KUALA LUMPUR, June 27 (Bernama) — The global food security remains precarious as extreme weather, natural disaster and continued uncertainties in world financial markets has continued to spike food prices to record highs, Prime Minister Datuk Seri Najib Tun Razak said Monday.
Last month, the Food and Agriculture Organisation (FAO) food price index stood at a record high of 232 points, a massive hike in world food prices which was driven by a production slump prompted by extreme weather, he said.
Russian drought saw the price of wheat increase by more than 50 per cent last year, which saw Russia freezing exports.
This year, corn planting in the United States, the world’s largest grower, is progressing at less than half of last year’s pace because of heavy rain.
“And, while dry spells are threathening Europe, floods in China have left one million acres of farmland sodden. Adding to this is the catastrophe in Japan, increasing oil prices and continued uncertainty in the world financial markets and it is not surprising that the outlook is bleak,” he said at the launch of the Crops for the Future Research Centre (CFFRC) here.
Hence, the United Nations’ Food and Agriculture Organisation is projecting a decline to 1.7 per cent in global agricultural production this year, said Najib, who is also Finance Minister.
Present were Higher Education Minister Datuk Seri Mohamed Khaled Nordin and University of Nottingham Campus Malaysia Chairman Tan Sri Ahmad Rithaudden Tengku Ismail.
The good news is that such a scenario has moved governments around the world to focus on agriculture and steps are being taken towards putting long-term solutions in place, he said.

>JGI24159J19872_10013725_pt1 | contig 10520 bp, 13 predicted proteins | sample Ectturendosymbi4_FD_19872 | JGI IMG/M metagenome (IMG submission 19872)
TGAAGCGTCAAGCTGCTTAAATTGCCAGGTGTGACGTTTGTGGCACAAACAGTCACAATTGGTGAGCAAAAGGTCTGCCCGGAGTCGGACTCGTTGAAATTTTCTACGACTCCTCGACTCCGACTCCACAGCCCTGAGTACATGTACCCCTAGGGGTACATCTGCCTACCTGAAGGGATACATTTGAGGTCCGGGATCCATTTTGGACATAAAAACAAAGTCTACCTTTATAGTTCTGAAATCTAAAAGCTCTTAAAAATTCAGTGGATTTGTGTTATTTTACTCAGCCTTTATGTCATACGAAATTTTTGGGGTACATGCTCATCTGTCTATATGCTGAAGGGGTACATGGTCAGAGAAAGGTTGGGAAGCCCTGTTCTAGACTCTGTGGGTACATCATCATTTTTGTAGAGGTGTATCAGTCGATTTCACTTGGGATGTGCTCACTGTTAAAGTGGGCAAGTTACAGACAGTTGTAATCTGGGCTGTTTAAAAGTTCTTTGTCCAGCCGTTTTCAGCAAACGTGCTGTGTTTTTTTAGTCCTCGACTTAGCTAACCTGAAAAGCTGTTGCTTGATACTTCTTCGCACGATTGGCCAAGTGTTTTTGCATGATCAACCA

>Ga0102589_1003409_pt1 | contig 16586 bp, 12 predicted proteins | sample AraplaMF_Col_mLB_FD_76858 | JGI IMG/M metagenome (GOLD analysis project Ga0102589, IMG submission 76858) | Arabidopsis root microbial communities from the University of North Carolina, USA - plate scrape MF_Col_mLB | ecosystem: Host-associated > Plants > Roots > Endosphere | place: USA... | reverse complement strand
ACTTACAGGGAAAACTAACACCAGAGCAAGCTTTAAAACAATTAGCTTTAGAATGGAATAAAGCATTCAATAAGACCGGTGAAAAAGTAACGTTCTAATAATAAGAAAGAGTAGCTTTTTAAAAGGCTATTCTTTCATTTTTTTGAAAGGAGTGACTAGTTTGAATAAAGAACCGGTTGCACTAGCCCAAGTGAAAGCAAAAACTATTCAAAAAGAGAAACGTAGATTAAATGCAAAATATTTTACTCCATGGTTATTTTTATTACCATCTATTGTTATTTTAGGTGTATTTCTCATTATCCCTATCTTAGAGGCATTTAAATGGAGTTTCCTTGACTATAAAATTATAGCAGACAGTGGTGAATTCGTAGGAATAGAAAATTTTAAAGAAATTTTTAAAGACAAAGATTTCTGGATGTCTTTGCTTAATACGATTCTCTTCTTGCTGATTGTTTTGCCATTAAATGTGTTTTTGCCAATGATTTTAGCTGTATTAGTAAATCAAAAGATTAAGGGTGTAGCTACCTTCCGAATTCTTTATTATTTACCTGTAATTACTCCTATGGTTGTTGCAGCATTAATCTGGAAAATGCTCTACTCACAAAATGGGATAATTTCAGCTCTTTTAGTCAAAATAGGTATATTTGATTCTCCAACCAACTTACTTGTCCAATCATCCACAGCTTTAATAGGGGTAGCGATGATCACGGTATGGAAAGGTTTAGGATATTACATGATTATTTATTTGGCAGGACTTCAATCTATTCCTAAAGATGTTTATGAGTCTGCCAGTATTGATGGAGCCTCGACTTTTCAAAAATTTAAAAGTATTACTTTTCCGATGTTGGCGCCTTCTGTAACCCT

Malaysia, on its part, has earmarked agriculture as one of its National Key Economic Area and, as part of this process, food security would be strategically addressed to ensure the availability, accessibility and affordability of staple crops like rice, he said.
The government also recognises that growth in high value agriculture products has been constrained by factors like limited access to suitable land and financing, inadequate support services, lack of research and development and weak links to the market.
Among others, the CFFRC would serve as a demonstration of Malaysia’s commitment to agriculture research, said Najib.
“(Also) establish Malaysia as a global hub for research and knowledge tranfer in the field of under-utilised crops and in the long-run it will make a significant contribution to the nation’s food supply and the world,” he added.
The CFFRC is expected to receive government funding of nearly RM113 million over seven years to carry out research on an entire range of under-utilised crops from across the globe.
The centre, the first of its kind in the world, is co-hosted by the University of Nottingham Malaysia Campus in Semenyih, in partnership with the government.
Source : Bernama